Monday, June 21, 2010

One-Shots, Campaign Play, Newbies, Death Rate

So how dangerous should an adventure be? When should you turn it up? And when should you turn it down?

Should there be a difference in deadliness in Campaign Play vs One-Shots?

Should there be a difference in danger when you're running for new players vs experienced players?

Not that I'm an expert in one-shots (my "short adventures" take like 10 hours of play... anyone want to write a good one-shot or better yet "convention-slot length" LotFP adventure? :D), but I would think that campaign play can afford to be deadlier overall.

My thinking is, that while death may break individual character continuity in campaign play, the true concern is long-term continuity. Whether a character dies in the first half hour of a session or five minutes before a session ends doesn't matter when the game as a whole will be measured in months or years. In a one-shot or a convention (barring scenarios like the Tower of Gygax or something where cycling through characters/players is expected), these kinds of deaths can seriously impact play. There is no "long-term" pacing, no long-term planning around dangerous areas, there is just this one adventure and a disastrous encounter can ruin the whole darn session. So there should be more defined, pacing-appropriate "death points" to keep these games going.

And then there are newbies versus experienced players. New players should really be creating first level characters. And first level characters are entirely disposable. Not that there should be the intent of slaughtering all the characters, just that the punches shouldn't be pulled.

I see the arguments stating that newbies should be helped along and basically treated like children. (if the new players are children, perhaps this advice doesn't apply) Like if they "lose" the first time they play they'll just hate it and hate it and hate it. (does any other type of game suffer from this viewpoint? "Shit, Joey lost at darts, he'll never play that game again! I better let him beat me at checkers or he'll go off of that too!")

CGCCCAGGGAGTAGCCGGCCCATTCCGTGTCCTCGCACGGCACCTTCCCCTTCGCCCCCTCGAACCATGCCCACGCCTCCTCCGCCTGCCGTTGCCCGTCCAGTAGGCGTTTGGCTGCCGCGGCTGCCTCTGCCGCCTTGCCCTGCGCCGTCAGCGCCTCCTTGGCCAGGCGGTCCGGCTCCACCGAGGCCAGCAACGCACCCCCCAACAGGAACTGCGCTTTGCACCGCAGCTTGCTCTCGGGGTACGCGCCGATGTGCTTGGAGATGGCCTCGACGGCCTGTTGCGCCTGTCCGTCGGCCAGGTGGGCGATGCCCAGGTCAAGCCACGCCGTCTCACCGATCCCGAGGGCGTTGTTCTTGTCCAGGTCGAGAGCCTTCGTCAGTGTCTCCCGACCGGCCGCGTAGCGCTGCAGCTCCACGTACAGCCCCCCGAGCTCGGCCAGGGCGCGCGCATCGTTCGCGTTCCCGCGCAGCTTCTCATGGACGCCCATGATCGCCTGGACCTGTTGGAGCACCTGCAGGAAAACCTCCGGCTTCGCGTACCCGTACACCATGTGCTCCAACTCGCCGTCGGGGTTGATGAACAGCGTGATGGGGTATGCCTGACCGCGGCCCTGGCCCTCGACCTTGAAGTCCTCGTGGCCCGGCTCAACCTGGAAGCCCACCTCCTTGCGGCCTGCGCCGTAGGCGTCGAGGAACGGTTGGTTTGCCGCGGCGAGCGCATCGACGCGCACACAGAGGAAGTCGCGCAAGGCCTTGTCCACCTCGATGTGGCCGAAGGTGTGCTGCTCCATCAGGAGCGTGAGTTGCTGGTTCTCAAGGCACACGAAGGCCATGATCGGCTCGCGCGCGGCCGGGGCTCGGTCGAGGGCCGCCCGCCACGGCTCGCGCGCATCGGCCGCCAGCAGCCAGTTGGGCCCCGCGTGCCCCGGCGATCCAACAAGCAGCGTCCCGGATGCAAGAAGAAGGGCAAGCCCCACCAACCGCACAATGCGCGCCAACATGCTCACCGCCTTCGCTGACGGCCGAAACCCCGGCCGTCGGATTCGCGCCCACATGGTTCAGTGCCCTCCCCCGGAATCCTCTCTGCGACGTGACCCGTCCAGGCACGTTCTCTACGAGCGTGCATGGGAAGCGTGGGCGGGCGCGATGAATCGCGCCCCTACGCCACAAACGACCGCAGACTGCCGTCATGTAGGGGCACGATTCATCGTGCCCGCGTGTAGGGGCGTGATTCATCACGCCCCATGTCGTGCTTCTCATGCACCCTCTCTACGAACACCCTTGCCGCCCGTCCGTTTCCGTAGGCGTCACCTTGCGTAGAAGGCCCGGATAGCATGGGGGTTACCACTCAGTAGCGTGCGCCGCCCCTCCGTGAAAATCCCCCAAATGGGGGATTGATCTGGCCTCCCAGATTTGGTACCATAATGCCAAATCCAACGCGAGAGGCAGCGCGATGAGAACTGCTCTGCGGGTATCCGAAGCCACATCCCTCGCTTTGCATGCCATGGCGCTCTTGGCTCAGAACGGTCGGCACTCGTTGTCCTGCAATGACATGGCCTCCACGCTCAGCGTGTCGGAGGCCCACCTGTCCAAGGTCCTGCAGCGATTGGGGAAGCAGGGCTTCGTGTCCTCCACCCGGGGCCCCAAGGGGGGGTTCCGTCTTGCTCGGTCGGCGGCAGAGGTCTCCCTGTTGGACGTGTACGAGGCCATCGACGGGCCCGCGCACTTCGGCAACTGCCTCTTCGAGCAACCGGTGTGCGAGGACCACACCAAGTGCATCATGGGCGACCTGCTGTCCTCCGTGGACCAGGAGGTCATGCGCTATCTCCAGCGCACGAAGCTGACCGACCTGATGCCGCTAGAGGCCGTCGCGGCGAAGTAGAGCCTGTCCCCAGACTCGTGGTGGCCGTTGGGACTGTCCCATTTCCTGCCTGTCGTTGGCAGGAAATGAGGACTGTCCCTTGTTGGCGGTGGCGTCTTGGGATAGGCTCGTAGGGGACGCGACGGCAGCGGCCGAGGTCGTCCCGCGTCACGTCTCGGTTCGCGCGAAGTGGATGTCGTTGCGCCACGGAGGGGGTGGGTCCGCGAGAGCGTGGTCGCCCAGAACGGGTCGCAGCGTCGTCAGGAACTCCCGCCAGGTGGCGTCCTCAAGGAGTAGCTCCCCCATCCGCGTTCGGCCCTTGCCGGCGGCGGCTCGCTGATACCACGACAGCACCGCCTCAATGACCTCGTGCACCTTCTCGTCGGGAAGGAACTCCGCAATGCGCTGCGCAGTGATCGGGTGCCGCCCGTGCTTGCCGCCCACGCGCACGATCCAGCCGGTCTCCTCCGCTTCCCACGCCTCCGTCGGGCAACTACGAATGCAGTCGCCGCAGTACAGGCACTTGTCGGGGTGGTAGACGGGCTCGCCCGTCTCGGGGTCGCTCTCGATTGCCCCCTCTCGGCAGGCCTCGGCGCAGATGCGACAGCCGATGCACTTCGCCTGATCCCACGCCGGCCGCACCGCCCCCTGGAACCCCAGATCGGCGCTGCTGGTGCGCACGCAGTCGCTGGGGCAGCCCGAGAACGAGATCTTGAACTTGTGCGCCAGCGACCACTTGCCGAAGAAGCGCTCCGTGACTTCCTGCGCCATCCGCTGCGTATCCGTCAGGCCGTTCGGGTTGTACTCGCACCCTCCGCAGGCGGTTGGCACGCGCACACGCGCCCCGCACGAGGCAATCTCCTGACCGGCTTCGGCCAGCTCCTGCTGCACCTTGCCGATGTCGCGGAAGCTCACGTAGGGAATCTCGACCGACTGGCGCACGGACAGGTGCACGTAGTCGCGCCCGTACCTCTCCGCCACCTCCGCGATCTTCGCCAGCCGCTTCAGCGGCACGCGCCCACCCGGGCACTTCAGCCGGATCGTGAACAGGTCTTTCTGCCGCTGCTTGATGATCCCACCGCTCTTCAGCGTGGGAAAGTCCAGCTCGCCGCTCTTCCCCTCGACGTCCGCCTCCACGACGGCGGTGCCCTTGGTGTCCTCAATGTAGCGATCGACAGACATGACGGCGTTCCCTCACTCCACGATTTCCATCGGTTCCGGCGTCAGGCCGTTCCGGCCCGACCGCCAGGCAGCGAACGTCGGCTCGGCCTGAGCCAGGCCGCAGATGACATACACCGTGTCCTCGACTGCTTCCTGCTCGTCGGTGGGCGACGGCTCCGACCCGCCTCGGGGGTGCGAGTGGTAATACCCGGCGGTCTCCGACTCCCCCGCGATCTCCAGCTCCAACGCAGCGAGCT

Look, these "old school" games are frickin deadly and unforgiving in a lot of ways. Save-or-die poison, rust monsters laying waste to equipment, energy drain, etc. Characters die. They're supposed to.

Are these challenges only worthy of those who have put the time in with training wheels?

To me, the quintessential low-level module is Keep on the Borderlands. Always was, always will be. All of us publishing low level modules ain't shit compared to what Gygax did there. It was included in so many Basic sets, it's got so much advice for those that presumably have no clue what they're supposed to be doing, that it was obviously intended as a starter module for people who had never played before.

And what does it feature?

Death. Death is everywhere for a first level party. Let's say you have eight players, each with a character. There may be Sleep spells amongst them, but there may not be.

Are you telling me this party is going to tackle that lizard man lair with no casualties? You telling me those giant spiders don't have an excellent chance of killing someone? 12 bandits? That hermit that can turn invisible? These are possible first encounters for a brand new party.

And the actual Caves, forget about it. Even in the Kobold cave are encounters like 18 giant rats, and a room with 16 kobolds. How many Sleep spells are a completely inexperienced party (with inexperienced players) likely to have, and what are the chances a bunch of new players are going to know when to retreat? This first cave is more than capable of a TPK.

And remember that this novice party can wander into the Ogre lair, the Minotaur cave, or the Chaos Temple without going anywhere else first.

Yet I don't think Keep on the Borderlands is any type of screwjob module, and I don't think it is inappropriate for beginning characters or players.